It is not only Greek culture that yields frightening stories of the dead summoned to tell of the future. In the Old Testament's Book of Samuel, which scholars estimate was first written in 600 BCE, the Woman of Endor clearly has necromancer powers.

King Saul "had put the mediums and the necromancers from the land," but "when Saul saw the army of the Philistines, he was afraid, and his heart trembled greatly." He went to the woman of Endor in disguise to learn what would happen in his battle with the Philistines. At first, interestingly, she refused.
And Saul said, "Divine for me by a spirit and bring up for me whomever I shall name for you." The woman said to him, "Surely you know what Saul has done, how he has cut off the necromancers from the land. Why then are you laying a trap for my life to being about my death? 

Saul revealed himself, persisted in his demand for prophecy, saying, "As the Lord lives, no punishment shall come upon you for this thing."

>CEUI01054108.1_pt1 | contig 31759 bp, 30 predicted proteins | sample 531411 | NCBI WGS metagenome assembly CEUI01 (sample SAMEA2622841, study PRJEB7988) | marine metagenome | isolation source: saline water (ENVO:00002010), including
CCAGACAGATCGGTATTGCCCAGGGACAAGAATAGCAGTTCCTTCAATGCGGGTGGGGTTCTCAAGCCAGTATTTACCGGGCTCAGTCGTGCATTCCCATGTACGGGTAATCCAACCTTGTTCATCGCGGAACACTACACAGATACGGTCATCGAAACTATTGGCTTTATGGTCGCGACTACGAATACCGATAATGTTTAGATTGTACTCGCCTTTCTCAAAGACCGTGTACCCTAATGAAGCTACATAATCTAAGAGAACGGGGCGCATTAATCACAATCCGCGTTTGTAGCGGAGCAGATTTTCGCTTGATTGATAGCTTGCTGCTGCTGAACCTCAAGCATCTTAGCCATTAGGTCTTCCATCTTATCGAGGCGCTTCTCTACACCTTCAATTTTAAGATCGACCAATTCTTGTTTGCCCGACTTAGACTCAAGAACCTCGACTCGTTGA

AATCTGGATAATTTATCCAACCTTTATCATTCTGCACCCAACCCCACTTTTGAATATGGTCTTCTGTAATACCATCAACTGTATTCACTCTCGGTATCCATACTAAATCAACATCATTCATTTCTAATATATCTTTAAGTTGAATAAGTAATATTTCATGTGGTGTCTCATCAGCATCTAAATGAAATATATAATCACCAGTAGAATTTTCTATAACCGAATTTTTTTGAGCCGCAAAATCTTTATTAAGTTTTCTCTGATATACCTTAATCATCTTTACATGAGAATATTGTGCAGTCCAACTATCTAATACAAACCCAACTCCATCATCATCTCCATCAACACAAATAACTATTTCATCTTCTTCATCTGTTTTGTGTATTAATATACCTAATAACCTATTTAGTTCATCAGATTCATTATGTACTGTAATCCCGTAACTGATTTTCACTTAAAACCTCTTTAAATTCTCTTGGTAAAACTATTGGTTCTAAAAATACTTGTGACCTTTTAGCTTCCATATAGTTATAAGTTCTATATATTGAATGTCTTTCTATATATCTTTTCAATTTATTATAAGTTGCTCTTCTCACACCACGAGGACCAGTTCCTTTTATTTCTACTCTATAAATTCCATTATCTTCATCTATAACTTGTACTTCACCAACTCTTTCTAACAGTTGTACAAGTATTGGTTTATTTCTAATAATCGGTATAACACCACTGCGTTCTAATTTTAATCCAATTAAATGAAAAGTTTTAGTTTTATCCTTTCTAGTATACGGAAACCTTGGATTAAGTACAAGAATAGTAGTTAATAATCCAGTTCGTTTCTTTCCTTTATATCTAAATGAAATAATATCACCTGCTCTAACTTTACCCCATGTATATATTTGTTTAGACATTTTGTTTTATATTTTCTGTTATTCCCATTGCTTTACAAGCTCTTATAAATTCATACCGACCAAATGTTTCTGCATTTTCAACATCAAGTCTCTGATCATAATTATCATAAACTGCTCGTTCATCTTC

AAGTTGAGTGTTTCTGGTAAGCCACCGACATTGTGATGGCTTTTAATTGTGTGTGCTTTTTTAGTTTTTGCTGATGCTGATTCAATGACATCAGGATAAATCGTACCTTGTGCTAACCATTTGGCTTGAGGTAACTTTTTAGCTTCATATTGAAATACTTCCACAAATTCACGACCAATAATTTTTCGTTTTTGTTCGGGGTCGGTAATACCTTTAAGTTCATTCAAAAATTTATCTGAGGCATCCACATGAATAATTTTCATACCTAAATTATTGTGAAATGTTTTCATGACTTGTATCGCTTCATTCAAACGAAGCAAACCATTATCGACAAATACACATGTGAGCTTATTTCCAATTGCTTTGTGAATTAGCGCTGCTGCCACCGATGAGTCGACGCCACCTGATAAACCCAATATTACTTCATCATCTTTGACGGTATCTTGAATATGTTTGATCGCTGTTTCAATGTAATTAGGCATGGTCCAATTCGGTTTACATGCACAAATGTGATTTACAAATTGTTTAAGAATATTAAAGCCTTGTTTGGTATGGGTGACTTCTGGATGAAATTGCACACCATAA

Saul may have wished he hadn't pushed so hard. Once the Woman of Endor summoned the dead prophet Samuel, he told the king about the looming battle: "Tomorrow you and your sons shall be with me. The Lord will give the army of Israel into the hand of the Philistines."Sure enough, the next day Saul and his sons perished.

In the centuries of Roman rule, divining the future was more important then ever, whether it was paying visits to oracles, reading the auspices, or seeking out necromancers. Astrology, the white art of prophecy, was all the rage.

When Christianity became the religion of the Empire, and, after the fall of Rome, the popes ruled Christendom, astrology and other pagan practices were officially discouraged. Necromancers were detested above all. The religious authorities did their utmost to stamp them out.

But the dawn of the medieval age was not the end of the necromancers. It was just the beginning.

(Part Two: The Duchess and the Necromancers appears on English Historical Fiction Authors:

To learn more about The Chalice—read excerpt chapters, see a Pinterest board, enter a giveaway—go to: